The next-level question therefore is, how many of us are being well-led?

This is how you achieve all the rest.

Now, there are many styles of leadership, ownership and governance. None work at all times and in all situations.

When the hordes are attacking, a contemplative, inclusive, hashish laced pow-wow might not be the most appropriate response; yes, sometimes we need command and control – although, usually, or at least in my experience, too profligate a use of this style is what results in the attack in the first place, and, like my lecture title trope, over-use of this results in a waning of the effect.

You want to prepare.

Humans have been doing this since time immemorial (or at least those who survived) – think Pharaoh and Joseph; stock-up on your grain when times are plenty (in the NHS this is the summer and spring) and use those supplies to get you through the famine (winter) aka, now.

It is too late when famine is all around to determine we need to tighten our belts.

Happiness like many things in life – cognition, rest, hunger are all finite. There is a pot which you can add-too and there is a point when that pot is empty.

The pot-filling is being good to your teams and staff when times are stable, ensuring their wellbeing, checking that they have adequate equipment, resources, rest, leave. Note, I don’t mention pay as, study after study suggests that what makes the difference are the non-technical aspects of a job. The finishing touches; pleases and thank you’s. Smiles. Little kindnesses.

So, here I suggest is where we need to go (putting winter aside and presupposing that this blog is read at some time in the future, ideally, next June or July), be nice.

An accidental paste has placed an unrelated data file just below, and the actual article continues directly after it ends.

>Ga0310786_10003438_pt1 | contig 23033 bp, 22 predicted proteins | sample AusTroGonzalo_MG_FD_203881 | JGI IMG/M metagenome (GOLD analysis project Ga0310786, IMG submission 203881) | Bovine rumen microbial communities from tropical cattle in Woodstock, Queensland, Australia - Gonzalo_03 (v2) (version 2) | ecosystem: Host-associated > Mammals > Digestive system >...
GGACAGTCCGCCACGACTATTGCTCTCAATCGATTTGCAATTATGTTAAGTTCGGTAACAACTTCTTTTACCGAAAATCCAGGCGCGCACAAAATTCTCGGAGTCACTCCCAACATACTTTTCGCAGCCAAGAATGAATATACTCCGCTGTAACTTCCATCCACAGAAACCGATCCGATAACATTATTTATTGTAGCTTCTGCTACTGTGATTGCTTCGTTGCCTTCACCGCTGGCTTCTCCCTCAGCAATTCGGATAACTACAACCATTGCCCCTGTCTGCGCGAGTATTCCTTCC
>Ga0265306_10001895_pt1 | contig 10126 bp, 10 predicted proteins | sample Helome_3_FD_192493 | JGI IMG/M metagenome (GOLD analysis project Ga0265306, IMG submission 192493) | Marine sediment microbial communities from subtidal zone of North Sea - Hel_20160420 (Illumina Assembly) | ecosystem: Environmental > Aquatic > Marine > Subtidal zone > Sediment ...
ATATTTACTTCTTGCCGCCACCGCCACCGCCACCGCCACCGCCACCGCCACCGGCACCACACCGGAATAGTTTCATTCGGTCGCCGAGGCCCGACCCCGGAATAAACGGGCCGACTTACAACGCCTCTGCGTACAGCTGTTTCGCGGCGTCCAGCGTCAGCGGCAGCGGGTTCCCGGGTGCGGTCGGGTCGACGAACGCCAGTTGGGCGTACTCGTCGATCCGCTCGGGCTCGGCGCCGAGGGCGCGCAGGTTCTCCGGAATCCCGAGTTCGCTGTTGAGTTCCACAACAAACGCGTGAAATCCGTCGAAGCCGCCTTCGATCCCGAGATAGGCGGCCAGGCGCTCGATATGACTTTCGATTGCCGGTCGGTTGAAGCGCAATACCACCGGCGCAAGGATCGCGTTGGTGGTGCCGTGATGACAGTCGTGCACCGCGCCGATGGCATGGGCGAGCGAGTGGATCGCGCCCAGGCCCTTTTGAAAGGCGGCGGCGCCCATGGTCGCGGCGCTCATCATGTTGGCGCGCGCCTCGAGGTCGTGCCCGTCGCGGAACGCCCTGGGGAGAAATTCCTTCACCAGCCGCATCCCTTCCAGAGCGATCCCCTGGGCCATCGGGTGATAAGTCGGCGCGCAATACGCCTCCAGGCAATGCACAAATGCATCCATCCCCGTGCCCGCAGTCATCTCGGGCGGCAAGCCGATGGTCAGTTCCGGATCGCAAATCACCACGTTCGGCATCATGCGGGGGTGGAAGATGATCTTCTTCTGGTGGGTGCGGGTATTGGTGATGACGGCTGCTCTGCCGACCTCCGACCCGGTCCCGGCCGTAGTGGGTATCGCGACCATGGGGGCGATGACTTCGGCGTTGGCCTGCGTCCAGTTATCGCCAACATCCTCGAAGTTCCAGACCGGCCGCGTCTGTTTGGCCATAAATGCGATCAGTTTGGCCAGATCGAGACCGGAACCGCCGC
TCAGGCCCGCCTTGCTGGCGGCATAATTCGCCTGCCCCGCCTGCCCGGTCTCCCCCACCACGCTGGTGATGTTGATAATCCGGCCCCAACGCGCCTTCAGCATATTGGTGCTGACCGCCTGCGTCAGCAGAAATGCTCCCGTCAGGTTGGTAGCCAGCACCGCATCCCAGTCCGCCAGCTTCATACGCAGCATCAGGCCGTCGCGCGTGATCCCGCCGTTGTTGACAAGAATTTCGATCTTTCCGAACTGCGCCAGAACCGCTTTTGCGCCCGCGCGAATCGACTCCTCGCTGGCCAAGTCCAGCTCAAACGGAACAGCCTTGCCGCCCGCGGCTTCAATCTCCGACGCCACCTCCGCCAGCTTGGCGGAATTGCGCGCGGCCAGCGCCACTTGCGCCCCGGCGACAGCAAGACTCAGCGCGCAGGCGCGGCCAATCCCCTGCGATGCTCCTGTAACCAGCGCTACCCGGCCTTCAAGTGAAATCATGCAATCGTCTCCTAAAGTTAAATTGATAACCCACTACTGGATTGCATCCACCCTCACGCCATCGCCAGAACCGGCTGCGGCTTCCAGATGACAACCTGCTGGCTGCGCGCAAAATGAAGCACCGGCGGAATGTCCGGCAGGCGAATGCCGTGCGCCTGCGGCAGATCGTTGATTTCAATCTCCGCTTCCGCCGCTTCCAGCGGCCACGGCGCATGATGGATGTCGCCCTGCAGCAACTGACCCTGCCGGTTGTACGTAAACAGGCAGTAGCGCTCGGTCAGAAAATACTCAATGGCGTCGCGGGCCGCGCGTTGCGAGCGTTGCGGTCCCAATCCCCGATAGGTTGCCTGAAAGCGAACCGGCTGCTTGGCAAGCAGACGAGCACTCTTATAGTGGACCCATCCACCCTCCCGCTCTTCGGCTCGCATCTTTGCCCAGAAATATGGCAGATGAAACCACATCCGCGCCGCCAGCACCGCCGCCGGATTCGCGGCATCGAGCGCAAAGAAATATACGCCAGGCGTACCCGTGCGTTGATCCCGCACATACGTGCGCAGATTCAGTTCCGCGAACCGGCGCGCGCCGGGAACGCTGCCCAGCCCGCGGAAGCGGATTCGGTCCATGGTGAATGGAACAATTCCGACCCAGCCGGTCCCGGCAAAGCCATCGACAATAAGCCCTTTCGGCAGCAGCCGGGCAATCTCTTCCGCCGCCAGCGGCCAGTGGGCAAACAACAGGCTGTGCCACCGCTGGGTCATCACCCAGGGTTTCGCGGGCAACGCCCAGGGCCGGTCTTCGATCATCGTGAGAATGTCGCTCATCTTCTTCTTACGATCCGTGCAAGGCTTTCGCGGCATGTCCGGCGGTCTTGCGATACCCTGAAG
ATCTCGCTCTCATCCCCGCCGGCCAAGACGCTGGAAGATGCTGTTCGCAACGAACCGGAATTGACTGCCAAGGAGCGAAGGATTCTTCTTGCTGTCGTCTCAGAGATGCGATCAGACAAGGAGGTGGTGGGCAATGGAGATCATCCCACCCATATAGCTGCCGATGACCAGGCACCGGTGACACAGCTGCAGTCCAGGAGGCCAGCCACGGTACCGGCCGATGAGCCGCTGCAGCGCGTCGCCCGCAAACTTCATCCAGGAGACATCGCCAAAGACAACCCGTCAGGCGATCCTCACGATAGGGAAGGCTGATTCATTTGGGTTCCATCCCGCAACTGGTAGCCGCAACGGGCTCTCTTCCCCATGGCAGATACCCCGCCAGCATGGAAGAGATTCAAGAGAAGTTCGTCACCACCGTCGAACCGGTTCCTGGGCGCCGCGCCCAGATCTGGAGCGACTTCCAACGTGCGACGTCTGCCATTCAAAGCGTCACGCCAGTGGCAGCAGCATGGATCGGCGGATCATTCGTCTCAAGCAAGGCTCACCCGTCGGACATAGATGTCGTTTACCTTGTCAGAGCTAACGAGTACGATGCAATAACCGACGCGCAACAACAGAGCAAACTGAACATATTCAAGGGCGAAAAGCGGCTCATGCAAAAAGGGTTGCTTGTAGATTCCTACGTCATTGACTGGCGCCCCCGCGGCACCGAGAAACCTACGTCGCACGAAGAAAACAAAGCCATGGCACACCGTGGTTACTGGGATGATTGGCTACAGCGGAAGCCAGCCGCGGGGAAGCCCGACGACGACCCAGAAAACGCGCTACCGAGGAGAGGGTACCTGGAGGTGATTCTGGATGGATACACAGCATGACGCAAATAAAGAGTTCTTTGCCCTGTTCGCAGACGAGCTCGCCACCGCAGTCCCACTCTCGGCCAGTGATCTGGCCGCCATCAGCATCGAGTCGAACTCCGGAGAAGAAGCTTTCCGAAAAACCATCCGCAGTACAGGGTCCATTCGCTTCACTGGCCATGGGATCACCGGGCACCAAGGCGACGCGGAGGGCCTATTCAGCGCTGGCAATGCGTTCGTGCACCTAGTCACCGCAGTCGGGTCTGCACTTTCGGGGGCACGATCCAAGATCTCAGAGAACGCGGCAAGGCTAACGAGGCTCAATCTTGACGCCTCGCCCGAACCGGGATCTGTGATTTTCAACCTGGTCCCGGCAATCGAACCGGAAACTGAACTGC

It isn’t that difficult.

Check the emotional wellbeing, the spirits, the happiness of those you support and lead.

Be inclusive, practice kindness – reciprocal and personal, lead from the front – be present; listen to what those who have first-hand experience are saying – do not rely on your memories of another world, ‘When I was there, I did that and we should do this now,’ for memories become distorted and situations and people are always different.

Don’t wait for the skies to fall-in before you show your face! (That is too late.)

Check for happiness and do all you can to facilitate.

It will not always work, and, I am not suggesting a comme ci comme ca attitude; there is a line, but mostly that need not be reached so long as the needs of the individual are balance carefully against those of the collective.

Thank you and good night!

Cant change the laws of physics - StarTrekBlog.png

Published by rodkersh1948

Trying to understand the world, one emotion at a time.

One thought on “Happiness

  1. Standing ovation – I think you deserved and got from your audience and a renewed sense of purpose and fulfilment through caring for each other , with team wellbeing flourishing! Well done.